Wednesday, March 12, 2008

Are you crystal clear on Stellent security model

Last week I was doing one of my presentations on Stellent security model. Its stunning how after all these years this of all Stellent aspects, still manages to confuse even most experienced admins. ARE YOU CRYSTAL CLEAR ON STELLENT SECURITY MODEL? If not – here's your magic bullet – it requires a paradigm shift.

Start with the basic terminology. You will need to understand what Stellent means by such commonly used terms such as "group" or "account". Believe me – its' not what everyone's thinking!

When you get comfortable with the glossary – draw a diagram how all of this fits together. Drive home how content is assigned into groups, how group access is controlled by roles and how account hierarchy works.

Once you get that down – check how Folders are used to impose virtual hierarchy on otherwise flat repository.

Check out my presentation below. It covers the same ground in a little bit more details and may become a good road map for you…. Good luck

Oracle Stellent

Lessons learned

Dmitri Khanine

dk at stellentexperts dot com

Oracle Stellent Security

• Powerful but can be confusing

• Requires careful planning

• Professional help is not always an answer

– Why? Explained later in this presentation….

Security Model Overview

• Any security model made of:

– Authentication

– Authorization

• Authentication

– Stellent

– Windows

– Active Directory


– Custom

• Authorization

– Groups

– Roles

– Accounts

• Authentication and Authorization combo:
(LDAP, Active Directory, Custom)

– Allows mapping of existing org structure to Stellent security principals

– Stops the agony of maintaining permissions of the same user in multiple places

– Covered in detail later in this presentation

Security planning

• Long ranging implications of overly complex and under-designed models

– Users will be able to do more then it is mandated or even safe for them to do

– Access may be denied in unpredictable situations

– Hard to debug user access issues

– New content will follow the model and increase the cost of correcting the model

On Content Revisions

• Major benefit of content management…

• Each revision can have different metadata

– To update security on a content item all revisions need to be updated

– Even if you don’t add new content – changing of security gets more expensive over time

Security planning

• Long ranging implications of overly complex and under-designed models

• Easier to start with a good model then change later


• Security model can be changed at any time

… How to plan a security model – later in this presentation

Basic terminology:Major source of confusion

• Groups –

– Windows: a set of users

– Stellent: a piece of metadata

• Accounts –

– Windows: user record

– Stellent: a piece of metadata

Security at a glance

Groups and accounts used together

Why is it so confusing?

• Robust, time tested system

• Hundreds of customers worldwide

• Is it just terminology?

Paradigm shift

• Single flat repository instead of conventional taxonomy

– No permission inheritance in the base system

– Optional Folders components required for some of support hierarchies BUT

– Folders are no longer synchronized with web site navigation (as of v. 7.x)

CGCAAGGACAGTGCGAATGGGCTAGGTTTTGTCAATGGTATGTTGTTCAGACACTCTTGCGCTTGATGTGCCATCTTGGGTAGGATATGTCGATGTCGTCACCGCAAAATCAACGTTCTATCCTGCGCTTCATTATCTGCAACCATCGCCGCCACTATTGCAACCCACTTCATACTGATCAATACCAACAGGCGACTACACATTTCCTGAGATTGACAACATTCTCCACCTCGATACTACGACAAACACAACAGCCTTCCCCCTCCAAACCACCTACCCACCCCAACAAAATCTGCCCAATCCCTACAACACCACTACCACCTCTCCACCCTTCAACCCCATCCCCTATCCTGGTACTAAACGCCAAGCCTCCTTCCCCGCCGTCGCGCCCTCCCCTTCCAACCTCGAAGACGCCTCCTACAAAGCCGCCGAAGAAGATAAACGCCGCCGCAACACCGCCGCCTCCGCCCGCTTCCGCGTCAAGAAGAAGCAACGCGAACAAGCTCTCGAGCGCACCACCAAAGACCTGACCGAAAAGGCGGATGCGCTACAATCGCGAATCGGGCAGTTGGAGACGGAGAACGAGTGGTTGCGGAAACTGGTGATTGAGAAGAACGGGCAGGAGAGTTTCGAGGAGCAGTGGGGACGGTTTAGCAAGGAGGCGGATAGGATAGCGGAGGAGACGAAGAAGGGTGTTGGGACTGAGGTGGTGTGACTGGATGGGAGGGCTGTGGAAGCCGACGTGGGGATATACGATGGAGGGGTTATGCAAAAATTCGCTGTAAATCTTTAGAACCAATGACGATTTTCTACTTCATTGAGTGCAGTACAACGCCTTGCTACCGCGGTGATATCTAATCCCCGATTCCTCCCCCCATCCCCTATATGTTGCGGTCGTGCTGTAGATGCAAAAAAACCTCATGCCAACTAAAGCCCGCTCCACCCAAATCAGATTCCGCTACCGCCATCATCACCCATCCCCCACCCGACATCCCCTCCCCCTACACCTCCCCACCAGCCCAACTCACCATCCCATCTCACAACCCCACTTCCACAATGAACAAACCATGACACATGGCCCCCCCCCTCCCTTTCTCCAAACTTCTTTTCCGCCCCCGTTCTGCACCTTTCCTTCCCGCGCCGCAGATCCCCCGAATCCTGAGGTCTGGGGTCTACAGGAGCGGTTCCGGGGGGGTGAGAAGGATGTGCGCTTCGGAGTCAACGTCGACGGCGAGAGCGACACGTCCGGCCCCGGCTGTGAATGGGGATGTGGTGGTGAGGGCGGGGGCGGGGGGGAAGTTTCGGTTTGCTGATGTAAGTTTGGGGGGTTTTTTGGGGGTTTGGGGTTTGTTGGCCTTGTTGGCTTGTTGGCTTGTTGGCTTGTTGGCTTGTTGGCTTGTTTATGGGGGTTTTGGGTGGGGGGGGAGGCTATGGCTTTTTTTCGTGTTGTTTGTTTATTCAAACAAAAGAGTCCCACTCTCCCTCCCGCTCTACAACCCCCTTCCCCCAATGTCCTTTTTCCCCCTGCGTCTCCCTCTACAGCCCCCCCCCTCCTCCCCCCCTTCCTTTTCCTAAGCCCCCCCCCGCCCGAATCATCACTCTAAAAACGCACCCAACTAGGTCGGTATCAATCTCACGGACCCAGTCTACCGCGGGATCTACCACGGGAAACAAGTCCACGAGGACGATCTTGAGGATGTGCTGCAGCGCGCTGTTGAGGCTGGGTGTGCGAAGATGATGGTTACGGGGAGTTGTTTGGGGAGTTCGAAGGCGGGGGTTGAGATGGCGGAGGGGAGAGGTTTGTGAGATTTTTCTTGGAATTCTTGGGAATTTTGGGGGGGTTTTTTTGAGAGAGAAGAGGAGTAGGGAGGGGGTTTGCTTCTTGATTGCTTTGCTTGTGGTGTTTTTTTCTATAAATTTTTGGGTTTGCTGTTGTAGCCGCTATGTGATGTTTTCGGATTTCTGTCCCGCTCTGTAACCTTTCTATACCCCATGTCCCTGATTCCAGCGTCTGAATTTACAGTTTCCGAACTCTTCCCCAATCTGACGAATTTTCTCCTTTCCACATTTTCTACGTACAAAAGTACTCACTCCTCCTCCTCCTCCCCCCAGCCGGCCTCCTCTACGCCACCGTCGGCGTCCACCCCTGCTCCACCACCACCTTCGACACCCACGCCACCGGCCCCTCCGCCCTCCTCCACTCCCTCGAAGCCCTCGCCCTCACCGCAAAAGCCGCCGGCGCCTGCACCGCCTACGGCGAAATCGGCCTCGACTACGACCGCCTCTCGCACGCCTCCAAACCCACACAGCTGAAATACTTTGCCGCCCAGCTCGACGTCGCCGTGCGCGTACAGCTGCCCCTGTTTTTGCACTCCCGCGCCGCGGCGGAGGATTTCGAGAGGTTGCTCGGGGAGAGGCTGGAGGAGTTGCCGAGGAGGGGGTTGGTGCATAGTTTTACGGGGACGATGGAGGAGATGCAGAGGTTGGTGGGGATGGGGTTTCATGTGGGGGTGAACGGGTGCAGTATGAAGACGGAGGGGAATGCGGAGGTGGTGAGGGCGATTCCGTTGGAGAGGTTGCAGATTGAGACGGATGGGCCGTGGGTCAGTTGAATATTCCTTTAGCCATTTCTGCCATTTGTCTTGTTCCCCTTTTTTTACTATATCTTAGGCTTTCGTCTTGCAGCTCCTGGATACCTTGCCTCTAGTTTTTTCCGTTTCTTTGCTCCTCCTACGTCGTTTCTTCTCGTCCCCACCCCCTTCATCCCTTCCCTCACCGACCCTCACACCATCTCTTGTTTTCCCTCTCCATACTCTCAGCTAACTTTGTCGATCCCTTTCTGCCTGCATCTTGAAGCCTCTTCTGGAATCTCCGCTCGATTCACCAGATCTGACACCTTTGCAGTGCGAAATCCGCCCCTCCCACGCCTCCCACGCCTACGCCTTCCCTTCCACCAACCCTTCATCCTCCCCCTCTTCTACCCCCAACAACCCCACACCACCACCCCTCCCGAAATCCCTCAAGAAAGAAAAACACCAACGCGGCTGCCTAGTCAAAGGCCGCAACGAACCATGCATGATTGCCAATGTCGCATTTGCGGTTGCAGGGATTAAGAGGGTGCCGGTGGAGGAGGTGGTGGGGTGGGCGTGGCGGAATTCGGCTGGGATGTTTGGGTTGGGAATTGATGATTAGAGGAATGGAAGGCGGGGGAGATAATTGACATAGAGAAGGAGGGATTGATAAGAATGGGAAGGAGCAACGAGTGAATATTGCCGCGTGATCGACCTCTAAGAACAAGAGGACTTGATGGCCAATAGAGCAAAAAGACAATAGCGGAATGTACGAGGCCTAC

• A “tag” on a content item

• Helps to group items with same security level

• Used verbatim

• Limited to 30 characters

• Access to groups specified by user role membership


• Specifies user access level to various groups

• User can belong to multiple roles


– Another “tag” on a content item


– Supports hierarchy

– User access to accounts specified directly

• Accounts support hierarchy, based on a “Starts with” substring rule

• RW on ca/on will give Read and Write access to

• ca/on/montreal

• ca/on/toronto

• ca/on/Ottawa

– Slashes are optional

• RW on ca,on will give Read and Write access to

• ca,on.montreal

• ca,on-toronto

• Ca,on=>ottawa

– Length limited to 35 characters

Can be created on the fly…

Ignore these and get in trouble:

Account text box lets people create ad-hoc accounts that others can not access

How I plan Stellent security

• Name all types of people who will at any time access the system

• Will they be authenticated? How?

• What will they do on the system?

Case study

• Model features after security redesign:

– Roles follows user’ job function, not organizational unit

– Groups describe access level

– Accounts segment content by organizational unit and web site section

Oracle Stellent Security:

• Requires careful planning

– Authentication

– Authorization

- Groups, Roles, Accounts


Bad model can be corrected at any time

• Requires paradigm shift in thinking and can be confusing

• Professional help is not always an answer

– Must have experience implementing Stellent security models

Must be able to explain Stellent Security concepts without mystifying them

• Questions?


  1. Dmitri,

    I am having trouble conceptualizing the following. Can you provide an example?

    – Roles follows user’ job function, not organizational unit

    – Groups describe access level

    – Accounts segment content by organizational unit and web site section

  2. Hello Quetzal

    In security model design I perefer to use Roles for a vertical aspect of separation such as developer, viewer or admin

    Accounts OTOH work better for horizontal separation such as organizational unit or a section of the site.

    Hope that clarifies things somewhat...